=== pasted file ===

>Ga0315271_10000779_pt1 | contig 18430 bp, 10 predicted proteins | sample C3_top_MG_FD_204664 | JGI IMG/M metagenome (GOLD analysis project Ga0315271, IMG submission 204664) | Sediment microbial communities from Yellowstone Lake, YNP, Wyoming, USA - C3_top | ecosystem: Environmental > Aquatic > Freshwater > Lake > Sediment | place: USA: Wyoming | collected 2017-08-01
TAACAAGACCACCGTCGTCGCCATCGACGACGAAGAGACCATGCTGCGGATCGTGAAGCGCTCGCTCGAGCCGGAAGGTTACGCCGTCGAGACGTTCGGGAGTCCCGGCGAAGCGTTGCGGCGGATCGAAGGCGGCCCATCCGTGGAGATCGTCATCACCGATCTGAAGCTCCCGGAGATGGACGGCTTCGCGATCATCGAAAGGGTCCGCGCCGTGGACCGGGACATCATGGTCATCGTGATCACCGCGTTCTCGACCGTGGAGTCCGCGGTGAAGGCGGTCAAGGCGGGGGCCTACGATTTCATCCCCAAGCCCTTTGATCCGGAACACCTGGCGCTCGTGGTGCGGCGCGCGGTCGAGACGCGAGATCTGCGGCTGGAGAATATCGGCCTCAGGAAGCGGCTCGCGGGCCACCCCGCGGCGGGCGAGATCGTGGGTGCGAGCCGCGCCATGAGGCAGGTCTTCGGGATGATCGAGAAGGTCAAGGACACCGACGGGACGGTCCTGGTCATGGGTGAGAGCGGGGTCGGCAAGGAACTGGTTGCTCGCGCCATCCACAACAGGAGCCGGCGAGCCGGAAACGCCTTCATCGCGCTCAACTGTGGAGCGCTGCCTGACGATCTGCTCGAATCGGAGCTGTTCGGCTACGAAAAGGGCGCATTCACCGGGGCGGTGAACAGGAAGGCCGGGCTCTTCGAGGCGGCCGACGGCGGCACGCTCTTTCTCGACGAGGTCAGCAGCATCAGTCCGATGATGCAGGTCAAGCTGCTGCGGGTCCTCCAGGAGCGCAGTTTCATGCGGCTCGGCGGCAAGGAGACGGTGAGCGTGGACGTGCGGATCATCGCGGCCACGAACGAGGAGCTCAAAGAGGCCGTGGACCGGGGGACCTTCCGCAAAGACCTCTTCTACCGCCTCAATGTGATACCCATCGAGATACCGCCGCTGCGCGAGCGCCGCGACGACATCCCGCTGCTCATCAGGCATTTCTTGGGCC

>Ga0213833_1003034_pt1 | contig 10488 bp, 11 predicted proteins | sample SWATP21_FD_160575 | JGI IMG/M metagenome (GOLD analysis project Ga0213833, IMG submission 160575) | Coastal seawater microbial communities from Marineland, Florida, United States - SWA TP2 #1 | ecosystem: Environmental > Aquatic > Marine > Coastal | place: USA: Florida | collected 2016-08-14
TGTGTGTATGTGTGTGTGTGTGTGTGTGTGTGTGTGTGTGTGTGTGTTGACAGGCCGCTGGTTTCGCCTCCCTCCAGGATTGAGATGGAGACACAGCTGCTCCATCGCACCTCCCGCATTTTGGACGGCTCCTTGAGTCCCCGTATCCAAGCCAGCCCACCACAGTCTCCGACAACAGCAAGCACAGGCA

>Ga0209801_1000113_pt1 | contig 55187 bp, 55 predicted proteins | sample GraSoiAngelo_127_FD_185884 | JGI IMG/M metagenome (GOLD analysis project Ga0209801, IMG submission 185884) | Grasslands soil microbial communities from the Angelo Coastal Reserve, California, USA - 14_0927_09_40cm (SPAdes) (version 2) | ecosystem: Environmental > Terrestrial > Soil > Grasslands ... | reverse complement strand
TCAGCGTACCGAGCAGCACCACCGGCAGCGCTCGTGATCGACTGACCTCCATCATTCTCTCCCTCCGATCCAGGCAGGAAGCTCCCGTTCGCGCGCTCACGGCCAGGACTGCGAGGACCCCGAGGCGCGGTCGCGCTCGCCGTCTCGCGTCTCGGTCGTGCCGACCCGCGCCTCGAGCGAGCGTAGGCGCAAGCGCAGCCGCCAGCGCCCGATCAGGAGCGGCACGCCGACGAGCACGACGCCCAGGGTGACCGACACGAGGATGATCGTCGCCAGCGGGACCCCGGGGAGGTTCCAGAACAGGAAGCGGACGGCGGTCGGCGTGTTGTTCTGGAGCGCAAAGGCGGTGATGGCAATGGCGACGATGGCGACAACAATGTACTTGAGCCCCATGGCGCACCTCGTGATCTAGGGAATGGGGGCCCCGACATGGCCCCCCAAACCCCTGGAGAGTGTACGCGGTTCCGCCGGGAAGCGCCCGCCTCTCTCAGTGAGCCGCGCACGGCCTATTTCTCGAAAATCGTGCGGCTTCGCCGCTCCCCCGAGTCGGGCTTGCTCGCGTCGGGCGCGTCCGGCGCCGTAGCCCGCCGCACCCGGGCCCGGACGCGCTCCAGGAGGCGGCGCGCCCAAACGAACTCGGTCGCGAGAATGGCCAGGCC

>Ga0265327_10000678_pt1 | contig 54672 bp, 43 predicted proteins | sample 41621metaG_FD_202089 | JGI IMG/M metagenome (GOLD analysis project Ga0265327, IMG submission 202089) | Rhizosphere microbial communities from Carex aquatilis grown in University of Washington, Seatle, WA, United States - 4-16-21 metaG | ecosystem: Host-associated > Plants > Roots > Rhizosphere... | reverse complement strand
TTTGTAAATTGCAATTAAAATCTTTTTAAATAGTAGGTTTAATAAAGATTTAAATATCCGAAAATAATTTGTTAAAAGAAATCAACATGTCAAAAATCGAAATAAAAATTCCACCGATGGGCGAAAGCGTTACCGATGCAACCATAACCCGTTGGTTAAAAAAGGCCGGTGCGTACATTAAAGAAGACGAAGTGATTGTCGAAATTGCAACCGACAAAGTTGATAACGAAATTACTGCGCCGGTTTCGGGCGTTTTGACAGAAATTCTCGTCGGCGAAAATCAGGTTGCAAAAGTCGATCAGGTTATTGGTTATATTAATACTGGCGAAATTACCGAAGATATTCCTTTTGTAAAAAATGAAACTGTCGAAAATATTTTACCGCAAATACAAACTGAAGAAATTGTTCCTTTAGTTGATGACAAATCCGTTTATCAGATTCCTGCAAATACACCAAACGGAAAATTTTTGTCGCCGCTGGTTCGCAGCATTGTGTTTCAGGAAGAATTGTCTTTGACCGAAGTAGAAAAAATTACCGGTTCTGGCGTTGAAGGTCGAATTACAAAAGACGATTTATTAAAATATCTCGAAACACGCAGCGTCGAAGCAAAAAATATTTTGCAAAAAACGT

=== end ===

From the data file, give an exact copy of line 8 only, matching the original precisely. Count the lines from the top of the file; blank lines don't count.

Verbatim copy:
TTTGTAAATTGCAATTAAAATCTTTTTAAATAGTAGGTTTAATAAAGATTTAAATATCCGAAAATAATTTGTTAAAAGAAATCAACATGTCAAAAATCGAAATAAAAATTCCACCGATGGGCGAAAGCGTTACCGATGCAACCATAACCCGTTGGTTAAAAAAGGCCGGTGCGTACATTAAAGAAGACGAAGTGATTGTCGAAATTGCAACCGACAAAGTTGATAACGAAATTACTGCGCCGGTTTCGGGCGTTTTGACAGAAATTCTCGTCGGCGAAAATCAGGTTGCAAAAGTCGATCAGGTTATTGGTTATATTAATACTGGCGAAATTACCGAAGATATTCCTTTTGTAAAAAATGAAACTGTCGAAAATATTTTACCGCAAATACAAACTGAAGAAATTGTTCCTTTAGTTGATGACAAATCCGTTTATCAGATTCCTGCAAATACACCAAACGGAAAATTTTTGTCGCCGCTGGTTCGCAGCATTGTGTTTCAGGAAGAATTGTCTTTGACCGAAGTAGAAAAAATTACCGGTTCTGGCGTTGAAGGTCGAATTACAAAAGACGATTTATTAAAATATCTCGAAACACGCAGCGTCGAAGCAAAAAATATTTTGCAAAAAACGT